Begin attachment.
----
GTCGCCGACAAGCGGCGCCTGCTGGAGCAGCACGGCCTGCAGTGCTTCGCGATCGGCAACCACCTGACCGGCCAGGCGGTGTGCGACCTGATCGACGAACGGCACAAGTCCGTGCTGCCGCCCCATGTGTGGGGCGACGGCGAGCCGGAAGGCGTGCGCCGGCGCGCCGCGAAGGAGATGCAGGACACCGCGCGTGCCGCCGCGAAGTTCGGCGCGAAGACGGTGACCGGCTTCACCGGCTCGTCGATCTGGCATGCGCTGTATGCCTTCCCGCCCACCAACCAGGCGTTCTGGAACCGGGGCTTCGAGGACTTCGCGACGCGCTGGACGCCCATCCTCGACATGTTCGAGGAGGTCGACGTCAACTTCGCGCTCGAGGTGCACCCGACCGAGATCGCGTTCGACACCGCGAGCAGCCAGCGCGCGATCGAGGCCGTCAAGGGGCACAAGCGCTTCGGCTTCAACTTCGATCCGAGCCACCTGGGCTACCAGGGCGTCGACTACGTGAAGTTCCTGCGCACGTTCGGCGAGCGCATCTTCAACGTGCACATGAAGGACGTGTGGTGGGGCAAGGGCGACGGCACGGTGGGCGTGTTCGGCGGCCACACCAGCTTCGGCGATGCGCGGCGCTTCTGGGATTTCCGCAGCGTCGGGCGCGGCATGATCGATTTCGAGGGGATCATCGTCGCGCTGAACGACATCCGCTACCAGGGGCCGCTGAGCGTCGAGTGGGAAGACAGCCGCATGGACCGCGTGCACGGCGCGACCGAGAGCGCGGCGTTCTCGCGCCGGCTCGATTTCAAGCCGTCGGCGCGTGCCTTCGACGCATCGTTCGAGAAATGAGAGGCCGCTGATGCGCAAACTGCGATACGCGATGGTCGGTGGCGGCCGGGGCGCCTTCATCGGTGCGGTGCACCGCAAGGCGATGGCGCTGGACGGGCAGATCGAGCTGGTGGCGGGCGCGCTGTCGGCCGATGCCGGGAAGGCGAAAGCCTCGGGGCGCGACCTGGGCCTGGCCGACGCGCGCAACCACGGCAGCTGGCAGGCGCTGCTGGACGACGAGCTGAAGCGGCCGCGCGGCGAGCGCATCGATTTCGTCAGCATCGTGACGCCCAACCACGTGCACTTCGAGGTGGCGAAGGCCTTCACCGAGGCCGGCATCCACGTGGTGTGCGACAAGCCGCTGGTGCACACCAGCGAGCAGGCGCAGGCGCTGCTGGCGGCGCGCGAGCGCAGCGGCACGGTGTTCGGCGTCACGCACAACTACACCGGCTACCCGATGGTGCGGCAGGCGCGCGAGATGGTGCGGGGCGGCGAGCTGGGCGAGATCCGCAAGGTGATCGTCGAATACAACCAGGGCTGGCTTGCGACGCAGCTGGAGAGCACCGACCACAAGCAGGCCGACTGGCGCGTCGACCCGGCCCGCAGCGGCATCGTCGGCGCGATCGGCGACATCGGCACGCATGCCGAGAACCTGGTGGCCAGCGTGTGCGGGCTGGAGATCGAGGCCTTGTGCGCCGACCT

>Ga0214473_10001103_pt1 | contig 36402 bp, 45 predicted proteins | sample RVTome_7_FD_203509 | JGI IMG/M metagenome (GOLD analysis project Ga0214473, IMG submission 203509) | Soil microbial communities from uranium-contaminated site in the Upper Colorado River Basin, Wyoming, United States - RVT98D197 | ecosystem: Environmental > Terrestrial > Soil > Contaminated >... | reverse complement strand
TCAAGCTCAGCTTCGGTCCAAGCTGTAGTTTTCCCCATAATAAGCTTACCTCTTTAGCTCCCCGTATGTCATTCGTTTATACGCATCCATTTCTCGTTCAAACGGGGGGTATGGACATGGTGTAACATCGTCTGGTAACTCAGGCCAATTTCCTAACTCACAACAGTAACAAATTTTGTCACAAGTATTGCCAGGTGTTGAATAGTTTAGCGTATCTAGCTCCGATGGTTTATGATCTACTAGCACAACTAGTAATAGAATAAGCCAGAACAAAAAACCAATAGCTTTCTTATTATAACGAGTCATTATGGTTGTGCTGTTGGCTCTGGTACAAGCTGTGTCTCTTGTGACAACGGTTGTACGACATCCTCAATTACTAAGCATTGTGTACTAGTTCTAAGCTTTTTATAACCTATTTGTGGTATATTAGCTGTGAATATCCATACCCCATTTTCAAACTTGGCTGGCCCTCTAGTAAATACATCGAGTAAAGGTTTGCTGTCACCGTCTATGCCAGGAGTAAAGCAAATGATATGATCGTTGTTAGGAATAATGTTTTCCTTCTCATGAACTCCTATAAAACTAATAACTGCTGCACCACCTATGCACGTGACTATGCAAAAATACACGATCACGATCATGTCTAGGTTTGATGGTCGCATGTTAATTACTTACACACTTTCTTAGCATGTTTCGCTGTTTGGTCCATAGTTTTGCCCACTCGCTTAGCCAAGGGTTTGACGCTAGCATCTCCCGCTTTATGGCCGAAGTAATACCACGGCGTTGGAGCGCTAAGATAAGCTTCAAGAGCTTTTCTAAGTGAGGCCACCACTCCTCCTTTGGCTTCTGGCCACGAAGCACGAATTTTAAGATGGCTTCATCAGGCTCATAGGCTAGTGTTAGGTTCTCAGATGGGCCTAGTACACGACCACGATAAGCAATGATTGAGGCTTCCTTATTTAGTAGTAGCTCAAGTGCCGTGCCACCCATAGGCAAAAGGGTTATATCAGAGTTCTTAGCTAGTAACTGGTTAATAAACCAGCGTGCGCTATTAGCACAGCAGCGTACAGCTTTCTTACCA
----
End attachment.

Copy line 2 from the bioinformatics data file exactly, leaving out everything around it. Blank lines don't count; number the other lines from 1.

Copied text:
>Ga0214473_10001103_pt1 | contig 36402 bp, 45 predicted proteins | sample RVTome_7_FD_203509 | JGI IMG/M metagenome (GOLD analysis project Ga0214473, IMG submission 203509) | Soil microbial communities from uranium-contaminated site in the Upper Colorado River Basin, Wyoming, United States - RVT98D197 | ecosystem: Environmental > Terrestrial > Soil > Contaminated >... | reverse complement strand